In the face of nuclear sanctions, Merhdad reports on Iran’s renewable energy agenda. Time to invest in Iran’s sun? Above image of streetlights in Tehran.
These days the news about using renewable energy are heard more than ever before in the Iranian media. One of the most talked about news item is related to the production and consumption of solar energy in public and private sectors. Although the media and the universities emphasize the use of clean and renewable energy, some governmental organizations insist that the price of technologies like solar panels, is just way too high.
According to Mohammad Behzad, the Iranian Deputy Minister of Energy, the production of solar energy in Iran needs $2,000 USD investment for every KW of electricity produced, and this amount can be reduced for mass production. Behzad, who was speaking in the opening ceremony of the Center of Applied Education and Research for Solar Energy in Tehran in June 2010, also mentioned that the Ministry of Energy is ready to buy energy produced by solar technologies from the private sector.
At the same time that everyone is lecturing about the advantages of solar energy in seminars and conferences, there is a tension in a more practical ground between the City Council of Tehran and the Municipality of Tehran about the consequences of using this energy. There are disagreements are about the legislation around committing to solar energy use and high price of its production.
A Green Light for Tehran’s Streets
In December 2008, the City Council handed out legislation and obliged the Municipality to provide a master plan of lighting for the urban spaces of Tehran. One of the items of the regulation specified that at least 15 percent of the lighting energy should be obtained from new and clean sources like solar energy and also solar energy plants should be activated. But this act seemed to be an overestimation of what the City can really do.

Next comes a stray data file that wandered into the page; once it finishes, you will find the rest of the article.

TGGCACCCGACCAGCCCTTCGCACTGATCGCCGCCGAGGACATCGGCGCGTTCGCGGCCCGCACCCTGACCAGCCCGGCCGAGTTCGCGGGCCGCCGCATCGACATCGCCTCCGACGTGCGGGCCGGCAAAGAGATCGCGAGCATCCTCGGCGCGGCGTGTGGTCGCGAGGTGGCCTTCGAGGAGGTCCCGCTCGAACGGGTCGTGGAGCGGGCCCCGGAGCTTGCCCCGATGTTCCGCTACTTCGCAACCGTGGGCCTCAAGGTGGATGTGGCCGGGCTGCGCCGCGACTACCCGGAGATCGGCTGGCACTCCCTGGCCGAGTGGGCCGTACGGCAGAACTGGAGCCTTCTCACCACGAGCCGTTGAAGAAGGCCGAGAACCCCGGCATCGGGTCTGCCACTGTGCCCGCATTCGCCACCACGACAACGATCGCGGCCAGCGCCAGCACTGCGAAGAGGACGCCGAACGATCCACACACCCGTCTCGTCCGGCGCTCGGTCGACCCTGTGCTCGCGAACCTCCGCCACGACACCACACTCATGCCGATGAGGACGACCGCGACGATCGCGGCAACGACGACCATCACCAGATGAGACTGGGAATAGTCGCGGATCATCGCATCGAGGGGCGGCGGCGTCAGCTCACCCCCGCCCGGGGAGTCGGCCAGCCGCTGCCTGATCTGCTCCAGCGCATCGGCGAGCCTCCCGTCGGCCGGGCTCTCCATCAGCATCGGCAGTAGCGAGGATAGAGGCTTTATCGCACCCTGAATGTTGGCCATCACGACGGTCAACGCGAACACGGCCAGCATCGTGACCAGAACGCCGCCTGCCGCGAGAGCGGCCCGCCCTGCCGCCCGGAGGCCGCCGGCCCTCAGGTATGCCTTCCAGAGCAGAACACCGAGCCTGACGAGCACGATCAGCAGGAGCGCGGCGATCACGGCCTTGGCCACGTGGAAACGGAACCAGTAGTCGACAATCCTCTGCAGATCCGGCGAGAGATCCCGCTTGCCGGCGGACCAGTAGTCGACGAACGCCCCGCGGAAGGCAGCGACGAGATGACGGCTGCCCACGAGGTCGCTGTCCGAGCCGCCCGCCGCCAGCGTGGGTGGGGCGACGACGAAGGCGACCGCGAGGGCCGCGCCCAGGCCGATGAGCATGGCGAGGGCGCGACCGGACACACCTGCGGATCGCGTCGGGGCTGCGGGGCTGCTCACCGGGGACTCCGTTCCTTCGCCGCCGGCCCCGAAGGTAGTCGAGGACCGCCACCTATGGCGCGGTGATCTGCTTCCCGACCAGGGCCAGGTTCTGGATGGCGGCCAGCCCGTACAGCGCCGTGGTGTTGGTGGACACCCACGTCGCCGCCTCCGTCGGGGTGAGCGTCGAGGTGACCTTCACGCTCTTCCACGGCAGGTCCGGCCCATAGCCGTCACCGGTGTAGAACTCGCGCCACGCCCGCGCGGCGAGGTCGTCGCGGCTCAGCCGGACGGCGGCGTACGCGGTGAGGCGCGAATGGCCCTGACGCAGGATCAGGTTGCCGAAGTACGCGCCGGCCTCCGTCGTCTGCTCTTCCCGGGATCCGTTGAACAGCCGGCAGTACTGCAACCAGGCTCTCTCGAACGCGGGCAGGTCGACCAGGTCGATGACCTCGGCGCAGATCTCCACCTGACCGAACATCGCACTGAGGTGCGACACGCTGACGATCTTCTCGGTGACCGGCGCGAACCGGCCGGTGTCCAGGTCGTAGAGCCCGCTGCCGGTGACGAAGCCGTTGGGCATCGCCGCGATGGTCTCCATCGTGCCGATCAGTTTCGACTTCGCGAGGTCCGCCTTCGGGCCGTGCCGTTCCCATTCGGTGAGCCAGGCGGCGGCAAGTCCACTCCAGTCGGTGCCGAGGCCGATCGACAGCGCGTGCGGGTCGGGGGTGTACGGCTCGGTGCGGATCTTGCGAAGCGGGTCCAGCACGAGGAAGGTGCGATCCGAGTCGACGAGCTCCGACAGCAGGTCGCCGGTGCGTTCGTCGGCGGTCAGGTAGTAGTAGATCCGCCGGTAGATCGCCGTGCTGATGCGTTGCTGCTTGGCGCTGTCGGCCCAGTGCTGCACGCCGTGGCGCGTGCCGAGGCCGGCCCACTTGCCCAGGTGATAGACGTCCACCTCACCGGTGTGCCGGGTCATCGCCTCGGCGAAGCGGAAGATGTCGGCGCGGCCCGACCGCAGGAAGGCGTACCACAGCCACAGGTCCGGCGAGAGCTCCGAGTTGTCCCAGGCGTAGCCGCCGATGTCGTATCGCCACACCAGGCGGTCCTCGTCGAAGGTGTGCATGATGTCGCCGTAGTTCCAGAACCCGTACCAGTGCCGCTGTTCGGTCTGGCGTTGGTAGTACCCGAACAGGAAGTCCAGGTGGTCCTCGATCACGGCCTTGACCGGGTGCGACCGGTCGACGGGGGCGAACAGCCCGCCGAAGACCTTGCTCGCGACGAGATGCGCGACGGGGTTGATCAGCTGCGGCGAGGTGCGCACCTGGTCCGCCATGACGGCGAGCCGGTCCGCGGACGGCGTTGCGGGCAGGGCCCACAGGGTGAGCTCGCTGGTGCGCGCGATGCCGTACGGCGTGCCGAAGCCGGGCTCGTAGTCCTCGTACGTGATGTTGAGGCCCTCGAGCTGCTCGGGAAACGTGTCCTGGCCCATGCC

Again a year later, the City Council modified the regulation and obliged the Municipality to use solar energy for 10 percent of the needed energy for urban parks and street lighting. This amount should increase by 10 percent each year.
However the authorities of the Municipality, who have not been able to reach the percentage so far, announce that the costs of for using solar energy is so high that it is not possible to implement the plan. In July 2010, Hossein Safaei, the head of the fruit sales plazas organization, who is one of the authorities of the Municipality, announced his organization will not be able to use solar energy in the fruit sales plazas.
At present about 7 percent of the energy of lighting of the urban spaces of Tehran is being consumed in traffic lights. This is what Mohammad Hadi Heidarzadeh, the environmental consultant of the Municipality of Tehran says. Yet, some 3 out of 22 zones of Tehran have used solar energy for lighting of urban parks.
Although some efforts have been made to start using this energy in Iran and particularly in Tehran, it seems hard to add 10 percent to solar energy use each year with regard to the present trends.
Above image via hamed